If we are honest with ourselves, I think most of us in the short run are slow to accept changes. We do not like situations thrust upon us from outside forces. In retrospect, it is often these changes that have saved us. They have forced us to stop our daily grind and search outside of the box for new solutions to everyday needs. History will support me in that innovation is encouraged when there is an emergency. We are seeing this currently with how the Covid 19 Virus has inspired new discoveries in our health care delivery.
I fell that fruit production is also at one of these crossroads. If we are going to be able to supply a fresh product to our consumers we will have to do so at an affordable rate. We are price takers yes. My observation on this is a bit different. As production costs have risen so also have returns to the farm. My observation of over 50 years is that too often the per unit return is always enough to cover net production costs but very little to go towards renewal or profit. This fact is why we continue to see the number of farms annually decline. Those that survive, in my opinion, have accepted the challenge of innovate or perish. Survival of the fittest. This occurs in natural selection as well as farming.
Labor has been and will always be a challenge for our industry. We have such short term needs for labor that it makes it impossible to expect local communities to supply the necessary labor. Migrant inflows of short-term labor, while increasingly expensive, has always been sourced. I cannot recall a single farm that failed to find some degree of labor during these times of need. So long as this availability persist, we will not quite reach the tipping point of seeking a new solution.
In fruit production I see three periods of short term labor intensive need.
Once the task is complete, we do not need the labor. Pruning, hand thinning and harvest are the three I have in mind. In my opinion we are currently at a crisis as to how to complete these tasks in a cost-efficient manner. To annually apply large numbers of increasingly expensive hand labor surely will reach a breaking point. My fear is, that as an industry, we have not reached a level where we accept this fact. The cotton industry, upon the close of the Civil Warm was saved by the cotton gin and the automation of planting and harvesting of cotton.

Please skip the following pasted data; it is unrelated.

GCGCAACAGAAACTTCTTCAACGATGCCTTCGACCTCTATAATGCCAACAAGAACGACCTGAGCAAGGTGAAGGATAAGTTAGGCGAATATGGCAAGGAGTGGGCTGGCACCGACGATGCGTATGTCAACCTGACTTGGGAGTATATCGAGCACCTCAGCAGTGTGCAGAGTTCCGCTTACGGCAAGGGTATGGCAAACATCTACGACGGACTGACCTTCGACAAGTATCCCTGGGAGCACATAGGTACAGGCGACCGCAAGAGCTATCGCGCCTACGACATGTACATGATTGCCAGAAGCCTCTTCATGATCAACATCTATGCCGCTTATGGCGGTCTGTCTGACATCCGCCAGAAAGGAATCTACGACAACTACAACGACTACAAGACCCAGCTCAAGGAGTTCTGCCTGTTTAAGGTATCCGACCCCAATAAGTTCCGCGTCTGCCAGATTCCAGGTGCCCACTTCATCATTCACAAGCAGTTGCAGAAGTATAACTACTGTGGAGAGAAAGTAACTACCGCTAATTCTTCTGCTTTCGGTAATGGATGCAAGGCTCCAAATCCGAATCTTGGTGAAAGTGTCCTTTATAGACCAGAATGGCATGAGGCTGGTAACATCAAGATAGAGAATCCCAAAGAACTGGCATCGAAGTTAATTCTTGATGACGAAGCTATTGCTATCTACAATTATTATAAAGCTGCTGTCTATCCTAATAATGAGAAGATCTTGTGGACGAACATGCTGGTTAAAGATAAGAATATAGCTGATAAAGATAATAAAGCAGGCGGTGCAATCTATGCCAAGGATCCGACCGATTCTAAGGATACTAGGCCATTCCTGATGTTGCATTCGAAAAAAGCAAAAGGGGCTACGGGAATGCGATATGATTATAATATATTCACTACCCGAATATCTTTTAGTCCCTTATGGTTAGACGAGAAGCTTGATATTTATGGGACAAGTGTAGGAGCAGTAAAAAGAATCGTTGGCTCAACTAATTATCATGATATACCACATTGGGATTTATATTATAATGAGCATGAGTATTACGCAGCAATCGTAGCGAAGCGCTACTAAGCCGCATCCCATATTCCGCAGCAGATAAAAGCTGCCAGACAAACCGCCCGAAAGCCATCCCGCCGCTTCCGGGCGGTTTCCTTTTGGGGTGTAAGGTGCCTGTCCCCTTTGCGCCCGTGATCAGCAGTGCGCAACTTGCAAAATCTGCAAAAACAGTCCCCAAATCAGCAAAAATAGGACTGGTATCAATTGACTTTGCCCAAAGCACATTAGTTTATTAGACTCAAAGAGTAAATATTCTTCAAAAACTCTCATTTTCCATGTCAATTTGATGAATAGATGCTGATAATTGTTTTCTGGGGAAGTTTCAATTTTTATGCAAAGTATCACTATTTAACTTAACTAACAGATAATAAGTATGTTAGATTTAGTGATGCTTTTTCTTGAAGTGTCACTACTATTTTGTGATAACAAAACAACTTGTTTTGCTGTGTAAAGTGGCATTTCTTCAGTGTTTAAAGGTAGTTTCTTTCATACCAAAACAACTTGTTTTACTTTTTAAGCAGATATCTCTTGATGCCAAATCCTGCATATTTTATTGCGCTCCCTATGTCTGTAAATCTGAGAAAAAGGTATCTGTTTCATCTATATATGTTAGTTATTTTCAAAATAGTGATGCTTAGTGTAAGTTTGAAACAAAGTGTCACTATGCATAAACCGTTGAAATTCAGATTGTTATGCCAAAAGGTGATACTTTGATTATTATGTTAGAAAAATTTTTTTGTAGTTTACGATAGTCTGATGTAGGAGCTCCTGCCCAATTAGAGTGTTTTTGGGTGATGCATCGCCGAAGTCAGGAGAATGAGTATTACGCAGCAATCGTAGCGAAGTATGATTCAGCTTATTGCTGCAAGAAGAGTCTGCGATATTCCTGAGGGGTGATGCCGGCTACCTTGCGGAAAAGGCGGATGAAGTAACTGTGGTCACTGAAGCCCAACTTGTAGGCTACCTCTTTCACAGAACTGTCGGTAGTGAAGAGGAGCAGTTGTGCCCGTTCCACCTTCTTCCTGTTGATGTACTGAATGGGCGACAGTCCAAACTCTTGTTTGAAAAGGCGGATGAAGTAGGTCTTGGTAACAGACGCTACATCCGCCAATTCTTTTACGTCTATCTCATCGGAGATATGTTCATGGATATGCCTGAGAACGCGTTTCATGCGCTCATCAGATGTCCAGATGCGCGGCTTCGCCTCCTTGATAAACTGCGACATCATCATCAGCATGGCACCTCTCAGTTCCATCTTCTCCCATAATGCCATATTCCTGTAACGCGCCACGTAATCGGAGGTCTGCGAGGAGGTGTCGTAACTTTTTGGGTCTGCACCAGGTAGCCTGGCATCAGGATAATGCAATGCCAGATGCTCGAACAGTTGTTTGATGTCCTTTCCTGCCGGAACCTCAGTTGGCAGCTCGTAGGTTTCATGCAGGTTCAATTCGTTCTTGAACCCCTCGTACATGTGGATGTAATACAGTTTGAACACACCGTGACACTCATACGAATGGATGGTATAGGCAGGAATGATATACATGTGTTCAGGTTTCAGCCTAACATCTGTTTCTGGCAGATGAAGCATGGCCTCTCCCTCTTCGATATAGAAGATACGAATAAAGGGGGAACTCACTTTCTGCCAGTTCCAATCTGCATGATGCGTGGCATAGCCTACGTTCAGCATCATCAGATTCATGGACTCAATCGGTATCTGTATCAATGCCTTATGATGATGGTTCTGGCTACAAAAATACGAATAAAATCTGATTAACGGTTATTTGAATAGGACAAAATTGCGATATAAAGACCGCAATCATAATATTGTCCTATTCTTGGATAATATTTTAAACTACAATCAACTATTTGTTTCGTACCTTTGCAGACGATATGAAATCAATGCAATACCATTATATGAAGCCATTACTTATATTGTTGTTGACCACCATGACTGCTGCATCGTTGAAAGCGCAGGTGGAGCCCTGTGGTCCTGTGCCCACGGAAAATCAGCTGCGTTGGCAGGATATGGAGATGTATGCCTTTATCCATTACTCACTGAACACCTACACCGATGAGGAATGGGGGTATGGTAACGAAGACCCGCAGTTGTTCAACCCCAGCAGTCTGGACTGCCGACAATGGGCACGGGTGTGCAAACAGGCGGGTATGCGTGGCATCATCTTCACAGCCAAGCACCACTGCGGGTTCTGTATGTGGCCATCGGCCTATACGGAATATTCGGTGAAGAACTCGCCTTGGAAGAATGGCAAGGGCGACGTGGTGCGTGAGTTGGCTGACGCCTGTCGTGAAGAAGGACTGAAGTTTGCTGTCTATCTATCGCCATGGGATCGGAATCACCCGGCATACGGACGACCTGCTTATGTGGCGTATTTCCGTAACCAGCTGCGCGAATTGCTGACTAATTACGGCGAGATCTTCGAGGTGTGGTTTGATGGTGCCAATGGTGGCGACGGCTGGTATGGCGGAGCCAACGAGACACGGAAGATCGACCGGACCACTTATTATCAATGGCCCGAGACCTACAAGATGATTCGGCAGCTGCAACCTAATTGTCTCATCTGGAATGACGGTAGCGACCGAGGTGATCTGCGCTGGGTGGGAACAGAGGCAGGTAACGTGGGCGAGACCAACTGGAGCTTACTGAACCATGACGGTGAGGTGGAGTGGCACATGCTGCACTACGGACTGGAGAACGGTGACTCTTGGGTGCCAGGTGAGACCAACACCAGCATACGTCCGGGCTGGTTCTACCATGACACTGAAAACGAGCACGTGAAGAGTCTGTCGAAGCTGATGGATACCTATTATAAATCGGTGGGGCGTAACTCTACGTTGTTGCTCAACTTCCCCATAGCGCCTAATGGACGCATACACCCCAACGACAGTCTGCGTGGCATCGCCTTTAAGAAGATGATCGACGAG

Our packing lines are in fact light years ahead of the cultural practices in our “modern” orchards. Many of the skills used in our packing lines need to be taken outside to our orchards. Use of cameras and infra light technology needs to be directed to our cultural needs. What is needed is the research push from the complacent production side of the fruit equation.
For the last two years the Horticultural Society has been in Albany planting the seed of such a change. We need to concentrate funds to direct technology to address the need for computer generated procedures on our trees. We believe that we may already have most of the technology to perform each of these before mentioned tasks. What has been missing is the catalyst from the growing industry that it Is ready to apply such technology. We have already been working with a high-tech company that is interested in such work. They are now only on the outside looking in. We need to encourage them to proceed and that upon completion we will be ready to apply this service.
Really what it always comes down to is that we seldom pursue the new technology until it is absolutely necessary. I again refer to what is happening in real time with the Covid 19 Virus. We must learn new skills to function in our orchards that will allow us to control our production costs. I think it is the correct time to encourage our efforts in a new, more progressive manner. Change can be a very positive driver under the correct leadership. We need to learn some lessons from our past.